Catholic Mass Readings
November 13 Tuesday
32ND WEEK IN ORDINARY TIME
It is for you, then, to preach the behavior which goes with healthy doctrine. Older men should be reserved, dignified, moderate, sound in faith and love and perseverance. Similarly, older women should behave as befits religious people, with no scandal-mongering and no addiction to wine — they must be the teachers of right behavior and show younger women how they should love their husbands and love their children, how they must be sensible and chaste, and how to work in their homes, and be gentle, and obey their husbands, so that the message of God is not disgraced. Similarly, urge younger men to be moderate in everything that they do, and you yourself set an example of good works, by sincerity and earnestness, when you are teaching, and by a message sound and irreproachable so that any opponent will be at a loss, with no accusation to make against us. You see, God’s grace has been revealed to save the whole human race; it has taught us that we should give up everything contrary to true religion and all our worldly passions; we must be self-restrained and live upright and religious lives in this present world, waiting in hope for the blessing which will come with the appearing of the glory of our great God and Savior Christ Jesus. He offered himself for us in order to ransom us from all our faults and to purify a people to be his very own and eager to do good.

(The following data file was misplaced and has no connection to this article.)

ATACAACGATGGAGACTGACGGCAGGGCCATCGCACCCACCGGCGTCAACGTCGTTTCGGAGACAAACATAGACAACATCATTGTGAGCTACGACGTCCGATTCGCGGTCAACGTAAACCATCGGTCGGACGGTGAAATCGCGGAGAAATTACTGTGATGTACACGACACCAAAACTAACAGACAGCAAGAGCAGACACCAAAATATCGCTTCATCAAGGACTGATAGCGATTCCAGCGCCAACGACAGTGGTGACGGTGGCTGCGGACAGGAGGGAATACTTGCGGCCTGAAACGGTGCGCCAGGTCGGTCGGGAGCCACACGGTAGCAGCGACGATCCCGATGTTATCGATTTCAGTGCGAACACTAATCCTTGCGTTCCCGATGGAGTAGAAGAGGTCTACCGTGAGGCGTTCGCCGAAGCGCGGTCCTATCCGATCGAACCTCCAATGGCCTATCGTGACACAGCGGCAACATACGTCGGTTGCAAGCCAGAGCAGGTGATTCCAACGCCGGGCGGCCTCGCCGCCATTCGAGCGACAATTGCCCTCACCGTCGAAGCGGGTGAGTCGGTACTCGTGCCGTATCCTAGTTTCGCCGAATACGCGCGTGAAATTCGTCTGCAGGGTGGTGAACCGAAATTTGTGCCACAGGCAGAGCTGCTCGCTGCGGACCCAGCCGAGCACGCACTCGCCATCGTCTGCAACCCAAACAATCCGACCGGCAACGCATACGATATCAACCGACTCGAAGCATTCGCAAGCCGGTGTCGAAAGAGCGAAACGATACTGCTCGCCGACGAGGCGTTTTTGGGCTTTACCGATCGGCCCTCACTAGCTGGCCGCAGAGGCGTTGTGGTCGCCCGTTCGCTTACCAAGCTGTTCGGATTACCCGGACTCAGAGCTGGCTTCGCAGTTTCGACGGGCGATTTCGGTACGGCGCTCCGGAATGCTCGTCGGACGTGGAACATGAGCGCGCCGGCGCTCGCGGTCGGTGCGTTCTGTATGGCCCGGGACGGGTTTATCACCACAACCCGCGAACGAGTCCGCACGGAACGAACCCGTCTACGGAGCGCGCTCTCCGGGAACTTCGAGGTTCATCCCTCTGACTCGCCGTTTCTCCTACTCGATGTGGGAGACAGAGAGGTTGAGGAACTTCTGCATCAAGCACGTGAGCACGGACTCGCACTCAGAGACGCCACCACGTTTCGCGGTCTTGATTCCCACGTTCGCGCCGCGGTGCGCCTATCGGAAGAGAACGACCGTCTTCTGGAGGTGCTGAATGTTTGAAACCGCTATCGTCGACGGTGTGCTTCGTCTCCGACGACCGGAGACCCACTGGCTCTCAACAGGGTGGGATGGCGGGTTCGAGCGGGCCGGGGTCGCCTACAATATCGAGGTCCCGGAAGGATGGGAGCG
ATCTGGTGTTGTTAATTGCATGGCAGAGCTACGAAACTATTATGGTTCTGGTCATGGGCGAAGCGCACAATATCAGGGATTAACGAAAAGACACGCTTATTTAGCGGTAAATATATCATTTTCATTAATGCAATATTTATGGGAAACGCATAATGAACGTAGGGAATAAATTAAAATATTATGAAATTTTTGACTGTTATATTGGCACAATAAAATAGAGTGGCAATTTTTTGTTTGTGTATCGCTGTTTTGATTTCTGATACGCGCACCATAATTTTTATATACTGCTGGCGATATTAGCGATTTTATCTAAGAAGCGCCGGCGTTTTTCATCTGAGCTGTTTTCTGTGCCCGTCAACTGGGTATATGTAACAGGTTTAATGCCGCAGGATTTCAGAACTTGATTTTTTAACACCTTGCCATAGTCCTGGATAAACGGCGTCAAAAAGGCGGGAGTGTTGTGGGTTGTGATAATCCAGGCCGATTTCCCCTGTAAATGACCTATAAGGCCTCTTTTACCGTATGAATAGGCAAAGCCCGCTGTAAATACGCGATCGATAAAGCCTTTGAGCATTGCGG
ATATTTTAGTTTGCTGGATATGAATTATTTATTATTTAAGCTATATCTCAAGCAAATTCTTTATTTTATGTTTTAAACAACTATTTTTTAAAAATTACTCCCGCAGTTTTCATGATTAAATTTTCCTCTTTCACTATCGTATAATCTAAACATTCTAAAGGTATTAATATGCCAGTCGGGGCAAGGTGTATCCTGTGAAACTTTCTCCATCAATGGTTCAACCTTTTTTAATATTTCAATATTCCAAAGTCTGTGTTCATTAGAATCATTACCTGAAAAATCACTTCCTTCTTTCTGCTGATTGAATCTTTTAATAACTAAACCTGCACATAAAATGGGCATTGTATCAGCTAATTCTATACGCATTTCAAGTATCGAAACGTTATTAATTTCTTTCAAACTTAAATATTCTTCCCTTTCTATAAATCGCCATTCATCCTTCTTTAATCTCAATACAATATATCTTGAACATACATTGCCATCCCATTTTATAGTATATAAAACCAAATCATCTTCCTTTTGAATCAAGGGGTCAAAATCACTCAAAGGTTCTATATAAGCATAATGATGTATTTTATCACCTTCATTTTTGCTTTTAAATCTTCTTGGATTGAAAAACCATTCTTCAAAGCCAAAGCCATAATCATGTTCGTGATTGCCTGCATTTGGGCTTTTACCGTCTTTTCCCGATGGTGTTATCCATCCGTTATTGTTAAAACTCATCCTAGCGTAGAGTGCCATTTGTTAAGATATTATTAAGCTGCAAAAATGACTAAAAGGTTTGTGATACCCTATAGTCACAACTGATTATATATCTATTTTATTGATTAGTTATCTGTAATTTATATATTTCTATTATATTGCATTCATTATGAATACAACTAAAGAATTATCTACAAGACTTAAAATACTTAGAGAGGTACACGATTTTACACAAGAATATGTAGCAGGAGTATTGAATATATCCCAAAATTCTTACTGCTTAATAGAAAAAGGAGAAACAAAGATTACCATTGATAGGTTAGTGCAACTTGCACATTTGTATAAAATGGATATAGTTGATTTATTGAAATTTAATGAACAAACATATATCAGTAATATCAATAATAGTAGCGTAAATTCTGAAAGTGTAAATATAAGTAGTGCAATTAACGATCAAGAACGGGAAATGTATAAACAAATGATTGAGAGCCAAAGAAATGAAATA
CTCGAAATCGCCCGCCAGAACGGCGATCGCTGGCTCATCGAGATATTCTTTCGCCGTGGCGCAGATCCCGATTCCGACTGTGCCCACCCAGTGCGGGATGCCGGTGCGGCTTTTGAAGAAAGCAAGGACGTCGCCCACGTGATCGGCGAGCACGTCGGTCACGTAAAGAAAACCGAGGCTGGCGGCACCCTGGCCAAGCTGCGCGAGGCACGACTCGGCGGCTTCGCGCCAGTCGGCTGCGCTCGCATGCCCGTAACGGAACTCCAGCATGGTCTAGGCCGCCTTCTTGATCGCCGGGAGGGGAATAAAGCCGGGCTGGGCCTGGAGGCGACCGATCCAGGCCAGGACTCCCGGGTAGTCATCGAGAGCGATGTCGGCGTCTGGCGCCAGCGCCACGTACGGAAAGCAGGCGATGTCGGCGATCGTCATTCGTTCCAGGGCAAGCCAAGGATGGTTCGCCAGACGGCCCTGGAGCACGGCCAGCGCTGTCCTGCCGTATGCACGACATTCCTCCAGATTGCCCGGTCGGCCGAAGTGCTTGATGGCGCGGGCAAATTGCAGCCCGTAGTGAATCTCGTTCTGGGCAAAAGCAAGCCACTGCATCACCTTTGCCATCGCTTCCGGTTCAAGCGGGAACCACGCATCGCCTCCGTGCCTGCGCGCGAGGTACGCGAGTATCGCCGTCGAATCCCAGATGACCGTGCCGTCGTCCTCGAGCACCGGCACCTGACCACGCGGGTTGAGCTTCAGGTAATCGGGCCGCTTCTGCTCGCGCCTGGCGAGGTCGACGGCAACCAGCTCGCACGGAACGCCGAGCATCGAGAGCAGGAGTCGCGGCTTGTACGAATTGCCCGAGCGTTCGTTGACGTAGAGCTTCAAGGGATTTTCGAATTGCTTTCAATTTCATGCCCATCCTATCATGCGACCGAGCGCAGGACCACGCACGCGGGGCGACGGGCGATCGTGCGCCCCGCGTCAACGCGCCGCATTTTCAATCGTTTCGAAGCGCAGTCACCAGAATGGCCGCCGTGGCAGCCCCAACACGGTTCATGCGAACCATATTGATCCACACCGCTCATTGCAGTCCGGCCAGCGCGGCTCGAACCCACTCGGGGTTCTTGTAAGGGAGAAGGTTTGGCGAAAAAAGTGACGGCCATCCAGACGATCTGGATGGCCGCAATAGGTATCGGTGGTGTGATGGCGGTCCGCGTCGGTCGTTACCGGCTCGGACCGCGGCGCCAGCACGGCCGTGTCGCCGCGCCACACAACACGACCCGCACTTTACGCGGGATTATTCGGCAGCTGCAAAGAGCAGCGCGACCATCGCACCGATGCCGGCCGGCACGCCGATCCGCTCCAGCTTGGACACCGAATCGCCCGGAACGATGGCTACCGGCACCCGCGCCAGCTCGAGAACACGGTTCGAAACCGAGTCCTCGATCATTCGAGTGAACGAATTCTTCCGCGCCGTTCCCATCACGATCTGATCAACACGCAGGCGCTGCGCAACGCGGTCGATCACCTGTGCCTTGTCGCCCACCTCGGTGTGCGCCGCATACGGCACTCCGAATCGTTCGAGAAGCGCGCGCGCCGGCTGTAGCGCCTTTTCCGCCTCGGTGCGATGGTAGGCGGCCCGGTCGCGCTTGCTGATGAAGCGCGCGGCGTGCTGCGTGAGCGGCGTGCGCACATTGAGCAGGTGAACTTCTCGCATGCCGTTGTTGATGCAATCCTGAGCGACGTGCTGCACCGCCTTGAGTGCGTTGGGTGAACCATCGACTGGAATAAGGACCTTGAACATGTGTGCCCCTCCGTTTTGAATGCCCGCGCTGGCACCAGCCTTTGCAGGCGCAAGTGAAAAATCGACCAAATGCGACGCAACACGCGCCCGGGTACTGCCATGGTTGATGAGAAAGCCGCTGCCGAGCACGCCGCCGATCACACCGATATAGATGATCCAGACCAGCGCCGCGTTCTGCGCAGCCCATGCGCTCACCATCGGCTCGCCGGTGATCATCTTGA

Jesus said to his disciples, ‘Which of you, with a servant ploughing or minding sheep, would say to him when he returned from the fields, “Come and have your meal at once”? Would he not be more likely to say, “Get my supper ready; fasten your belt and wait on me while I eat and drink. You yourself can eat and drink afterwards”? Must he be grateful to the servant for doing what he was told? So with you: when you have done all you have been told to do, say, “We are useless servants: we have done no more than our duty.”
Jesus used this parable of the dutiful servant to explain that God can never be indebted to us. We must regard ourselves as God’s servants, just as Jesus came “not to be served, but to serve”. Service of God and of neighbor is both a free act and a sacred duty. God expects us to give him the worship and praise which is his due as he gladly accepts the free-will offering of our lives to him and his service. What makes our offering pleasing to God is the love we show in the gift of self. God honours the faithful servant who loves generously. He is ever ready to work through and in us for his glory. We must remember, however, that God can never be indebted to us. We have no claim on him. His love compels us to give him our best! And when we have done our best, we have simply done our duty. We can never outdo God. Does the love of God compel you to give your best?